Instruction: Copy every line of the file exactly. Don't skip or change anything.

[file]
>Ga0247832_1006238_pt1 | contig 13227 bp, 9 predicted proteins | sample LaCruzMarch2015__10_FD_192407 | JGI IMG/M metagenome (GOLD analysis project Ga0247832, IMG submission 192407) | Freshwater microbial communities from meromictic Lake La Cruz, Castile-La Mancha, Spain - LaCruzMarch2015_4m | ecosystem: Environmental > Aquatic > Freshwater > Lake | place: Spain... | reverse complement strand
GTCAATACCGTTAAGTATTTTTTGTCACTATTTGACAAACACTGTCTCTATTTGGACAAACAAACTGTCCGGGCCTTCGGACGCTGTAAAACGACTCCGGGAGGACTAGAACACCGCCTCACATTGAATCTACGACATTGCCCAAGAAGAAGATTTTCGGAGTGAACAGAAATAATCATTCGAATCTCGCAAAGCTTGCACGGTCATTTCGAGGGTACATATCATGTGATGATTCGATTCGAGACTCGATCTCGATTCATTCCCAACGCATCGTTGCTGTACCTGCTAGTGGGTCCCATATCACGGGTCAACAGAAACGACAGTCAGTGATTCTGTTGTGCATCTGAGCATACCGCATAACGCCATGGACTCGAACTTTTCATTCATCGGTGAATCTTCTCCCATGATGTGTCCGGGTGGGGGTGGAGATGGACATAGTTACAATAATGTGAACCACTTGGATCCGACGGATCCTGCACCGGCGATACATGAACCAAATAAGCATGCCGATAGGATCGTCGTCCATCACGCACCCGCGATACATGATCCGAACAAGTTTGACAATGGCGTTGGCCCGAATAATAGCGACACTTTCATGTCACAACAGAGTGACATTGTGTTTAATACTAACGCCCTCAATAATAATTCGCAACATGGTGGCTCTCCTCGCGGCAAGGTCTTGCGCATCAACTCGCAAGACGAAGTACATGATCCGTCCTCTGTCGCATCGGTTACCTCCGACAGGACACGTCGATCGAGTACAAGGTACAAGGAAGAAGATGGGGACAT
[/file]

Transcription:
>Ga0247832_1006238_pt1 | contig 13227 bp, 9 predicted proteins | sample LaCruzMarch2015__10_FD_192407 | JGI IMG/M metagenome (GOLD analysis project Ga0247832, IMG submission 192407) | Freshwater microbial communities from meromictic Lake La Cruz, Castile-La Mancha, Spain - LaCruzMarch2015_4m | ecosystem: Environmental > Aquatic > Freshwater > Lake | place: Spain... | reverse complement strand
GTCAATACCGTTAAGTATTTTTTGTCACTATTTGACAAACACTGTCTCTATTTGGACAAACAAACTGTCCGGGCCTTCGGACGCTGTAAAACGACTCCGGGAGGACTAGAACACCGCCTCACATTGAATCTACGACATTGCCCAAGAAGAAGATTTTCGGAGTGAACAGAAATAATCATTCGAATCTCGCAAAGCTTGCACGGTCATTTCGAGGGTACATATCATGTGATGATTCGATTCGAGACTCGATCTCGATTCATTCCCAACGCATCGTTGCTGTACCTGCTAGTGGGTCCCATATCACGGGTCAACAGAAACGACAGTCAGTGATTCTGTTGTGCATCTGAGCATACCGCATAACGCCATGGACTCGAACTTTTCATTCATCGGTGAATCTTCTCCCATGATGTGTCCGGGTGGGGGTGGAGATGGACATAGTTACAATAATGTGAACCACTTGGATCCGACGGATCCTGCACCGGCGATACATGAACCAAATAAGCATGCCGATAGGATCGTCGTCCATCACGCACCCGCGATACATGATCCGAACAAGTTTGACAATGGCGTTGGCCCGAATAATAGCGACACTTTCATGTCACAACAGAGTGACATTGTGTTTAATACTAACGCCCTCAATAATAATTCGCAACATGGTGGCTCTCCTCGCGGCAAGGTCTTGCGCATCAACTCGCAAGACGAAGTACATGATCCGTCCTCTGTCGCATCGGTTACCTCCGACAGGACACGTCGATCGAGTACAAGGTACAAGGAAGAAGATGGGGACAT